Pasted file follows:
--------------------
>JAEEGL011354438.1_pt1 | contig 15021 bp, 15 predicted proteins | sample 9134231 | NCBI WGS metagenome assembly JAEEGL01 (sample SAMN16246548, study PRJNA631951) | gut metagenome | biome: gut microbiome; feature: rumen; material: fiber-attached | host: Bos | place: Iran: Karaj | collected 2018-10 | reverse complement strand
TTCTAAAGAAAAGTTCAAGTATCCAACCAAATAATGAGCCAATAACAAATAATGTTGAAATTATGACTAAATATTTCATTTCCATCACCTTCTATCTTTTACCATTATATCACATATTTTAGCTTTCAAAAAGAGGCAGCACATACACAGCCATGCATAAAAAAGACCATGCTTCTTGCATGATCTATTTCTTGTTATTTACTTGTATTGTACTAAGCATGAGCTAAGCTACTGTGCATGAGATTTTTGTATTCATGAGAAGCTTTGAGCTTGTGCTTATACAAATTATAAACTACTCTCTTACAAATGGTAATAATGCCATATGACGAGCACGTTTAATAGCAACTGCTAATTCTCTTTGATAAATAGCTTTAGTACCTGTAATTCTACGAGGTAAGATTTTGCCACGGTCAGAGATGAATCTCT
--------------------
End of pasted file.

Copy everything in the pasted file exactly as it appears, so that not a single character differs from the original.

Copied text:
>JAEEGL011354438.1_pt1 | contig 15021 bp, 15 predicted proteins | sample 9134231 | NCBI WGS metagenome assembly JAEEGL01 (sample SAMN16246548, study PRJNA631951) | gut metagenome | biome: gut microbiome; feature: rumen; material: fiber-attached | host: Bos | place: Iran: Karaj | collected 2018-10 | reverse complement strand
TTCTAAAGAAAAGTTCAAGTATCCAACCAAATAATGAGCCAATAACAAATAATGTTGAAATTATGACTAAATATTTCATTTCCATCACCTTCTATCTTTTACCATTATATCACATATTTTAGCTTTCAAAAAGAGGCAGCACATACACAGCCATGCATAAAAAAGACCATGCTTCTTGCATGATCTATTTCTTGTTATTTACTTGTATTGTACTAAGCATGAGCTAAGCTACTGTGCATGAGATTTTTGTATTCATGAGAAGCTTTGAGCTTGTGCTTATACAAATTATAAACTACTCTCTTACAAATGGTAATAATGCCATATGACGAGCACGTTTAATAGCAACTGCTAATTCTCTTTGATAAATAGCTTTAGTACCTGTAATTCTACGAGGTAAGATTTTGCCACGGTCAGAGATGAATCTCT